As with all complex topics, it’s helpful to bring it back to the basics first. Let’s examine the different parameters that come into play in subtractive synthesis.

Choosing The Oscillator

Subtractive synthesis starts off with an oscillator. The oscillator is the source of the sound. There are a handful of basic waveforms that we can pick from as a starting point (make sure to turn down your volume a bit first):

Sin wave

A sine wave is a pure tone containing just one frequency.

It’s commonly used for sub-bass and very soft key and pad type sounds.

Here’s a pure sine tone:

Square wave

On the opposite end of the spectrum, we have a square wave.

A square wave has a hollow sound with a lot of harmonics to give it a full sound. Squares are used for basses due to their distinct sound.

Sawtooth wave

A sawtooth (or saw) wave is the most dense wave you can get.

It features all odd and even harmonics and a lot of top end. For this reason it’s used for big chord sounds and leads quite often.

Triangle wave

A triangle wave is a curious use case. It’s very similar to a sine wave but has a bit more grit to it.

It’s commonly used for softer leads and bass sounds.

As you can imagine, choosing the oscillator is one of the most important steps. Before diving into filtering and LFO automation, ask yourself some questions.

Do you want a soft, smooth sound? Are you looking for something more aggressive with a lot of harmonics?

Answering these questions will help you choose the right waveform. Of course, you can also choose a waveform at random, experiment, and see where you end up!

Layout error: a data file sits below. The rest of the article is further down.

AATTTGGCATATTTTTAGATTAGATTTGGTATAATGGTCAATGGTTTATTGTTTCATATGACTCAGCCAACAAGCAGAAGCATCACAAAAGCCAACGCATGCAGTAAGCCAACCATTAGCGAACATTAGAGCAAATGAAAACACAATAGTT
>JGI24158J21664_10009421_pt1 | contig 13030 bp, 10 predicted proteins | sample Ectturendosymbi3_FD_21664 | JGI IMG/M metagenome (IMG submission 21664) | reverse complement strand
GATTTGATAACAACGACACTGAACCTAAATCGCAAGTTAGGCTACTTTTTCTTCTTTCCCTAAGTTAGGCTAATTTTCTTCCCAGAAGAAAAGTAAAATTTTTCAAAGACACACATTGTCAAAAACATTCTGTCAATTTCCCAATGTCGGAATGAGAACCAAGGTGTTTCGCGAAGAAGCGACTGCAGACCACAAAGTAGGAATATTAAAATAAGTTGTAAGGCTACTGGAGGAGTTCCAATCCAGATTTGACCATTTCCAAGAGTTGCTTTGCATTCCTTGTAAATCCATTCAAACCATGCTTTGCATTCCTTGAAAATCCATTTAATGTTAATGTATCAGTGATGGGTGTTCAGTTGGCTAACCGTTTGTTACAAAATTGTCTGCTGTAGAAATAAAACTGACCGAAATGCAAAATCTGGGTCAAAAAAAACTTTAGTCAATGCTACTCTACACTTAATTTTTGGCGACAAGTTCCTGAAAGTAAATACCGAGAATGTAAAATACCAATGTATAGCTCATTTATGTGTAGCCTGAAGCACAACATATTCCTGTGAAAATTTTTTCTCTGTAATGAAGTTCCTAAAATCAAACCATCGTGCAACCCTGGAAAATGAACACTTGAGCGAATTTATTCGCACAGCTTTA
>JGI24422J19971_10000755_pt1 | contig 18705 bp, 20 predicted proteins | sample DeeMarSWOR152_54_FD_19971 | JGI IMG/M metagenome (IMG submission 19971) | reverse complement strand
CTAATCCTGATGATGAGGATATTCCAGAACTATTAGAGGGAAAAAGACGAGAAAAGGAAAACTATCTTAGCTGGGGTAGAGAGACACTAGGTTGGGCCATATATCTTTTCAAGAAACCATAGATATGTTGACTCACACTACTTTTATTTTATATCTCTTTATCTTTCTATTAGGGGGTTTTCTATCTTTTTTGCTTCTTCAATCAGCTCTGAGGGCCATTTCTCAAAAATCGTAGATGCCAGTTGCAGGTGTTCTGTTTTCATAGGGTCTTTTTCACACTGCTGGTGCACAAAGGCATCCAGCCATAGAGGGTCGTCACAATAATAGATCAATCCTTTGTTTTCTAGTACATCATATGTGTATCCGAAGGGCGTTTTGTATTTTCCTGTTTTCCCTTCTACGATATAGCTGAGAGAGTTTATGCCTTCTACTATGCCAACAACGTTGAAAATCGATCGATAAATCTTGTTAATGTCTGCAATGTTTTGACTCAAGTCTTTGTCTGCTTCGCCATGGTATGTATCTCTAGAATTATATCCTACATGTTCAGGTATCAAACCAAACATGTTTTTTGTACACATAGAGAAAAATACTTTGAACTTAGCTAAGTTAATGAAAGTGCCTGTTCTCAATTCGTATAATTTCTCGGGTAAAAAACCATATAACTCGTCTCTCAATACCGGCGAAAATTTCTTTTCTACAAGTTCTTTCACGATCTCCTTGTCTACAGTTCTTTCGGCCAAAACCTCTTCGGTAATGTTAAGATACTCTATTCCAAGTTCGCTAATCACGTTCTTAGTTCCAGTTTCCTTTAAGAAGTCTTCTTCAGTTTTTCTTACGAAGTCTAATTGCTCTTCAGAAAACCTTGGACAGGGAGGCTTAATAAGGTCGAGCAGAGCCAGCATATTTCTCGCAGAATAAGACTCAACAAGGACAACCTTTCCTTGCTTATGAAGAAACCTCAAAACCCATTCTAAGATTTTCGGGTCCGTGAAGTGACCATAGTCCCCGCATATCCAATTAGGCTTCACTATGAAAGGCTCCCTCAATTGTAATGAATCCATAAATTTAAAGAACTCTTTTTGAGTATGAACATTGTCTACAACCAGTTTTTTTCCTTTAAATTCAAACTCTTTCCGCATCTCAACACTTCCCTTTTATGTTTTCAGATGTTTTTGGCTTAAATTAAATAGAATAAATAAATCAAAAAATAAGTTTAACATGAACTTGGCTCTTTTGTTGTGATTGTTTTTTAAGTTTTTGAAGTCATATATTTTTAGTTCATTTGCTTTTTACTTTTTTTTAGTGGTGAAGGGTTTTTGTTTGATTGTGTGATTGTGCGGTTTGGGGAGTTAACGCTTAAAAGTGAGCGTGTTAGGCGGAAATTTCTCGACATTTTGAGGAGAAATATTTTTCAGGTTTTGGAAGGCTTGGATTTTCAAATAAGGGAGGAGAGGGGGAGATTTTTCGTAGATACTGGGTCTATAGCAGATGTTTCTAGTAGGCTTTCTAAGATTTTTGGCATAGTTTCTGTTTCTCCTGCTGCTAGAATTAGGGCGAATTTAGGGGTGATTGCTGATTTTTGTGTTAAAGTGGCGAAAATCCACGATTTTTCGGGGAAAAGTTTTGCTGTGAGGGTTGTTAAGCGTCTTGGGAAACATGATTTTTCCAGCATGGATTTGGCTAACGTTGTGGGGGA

You can also add several oscillators to create a richer sound.

As we continue our exploration, I will be using the VST synth Vital (which is free and highly recommended to try out). The same parameters can be found in most synths such as Serum or Massive.

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Selecting Frequencies Through Filtering

One of the first steps we can take to sculpt our sound is filtering. Many of the terms used here have been explored in our guide on audio filters, so make sure you are familiar with them.

Let’s start with a sawtooth wave, and apply a low-pass filter:

Selecting a sawtooth wave in Vital
Applying a low-pass filter

Let’s hear how our sound has changed:

Similarly, you could also apply a band-pass filter to select just the “middle” frequencies:

As you adjust your filter, you can also play with the resonance to accentuate the frequencies around the cutoff:

Low resonance vs. high resonance
You can hear how a high resonance adds a “swooping” effect

In this example, we are adjusting the filter dynamically through time with automation.

Beyond your standard filters, Vital also has some rather exotic filters.

One of my personal favorites is the formant filter:

Let’s have a listen:

Coupled with some automation, you can get really creative with some simple filters. However, frequencies aren’t the only parameter you can adjust.

In the next section, we’ll explore how controlling the volume of your signal can help shape your sound.

Playing With The ADSR Envelope

ADSR settings are a key component of all forms of synthesis. With subtractive synthesis, tweaking the ADSR envelope allows you to shape the amplitude (or volume) of your sound across time.

A quick refresher on ADSR – it stands for Attack-Decay-Sustain-Release, and dictates how the volume of a sound evolves through time: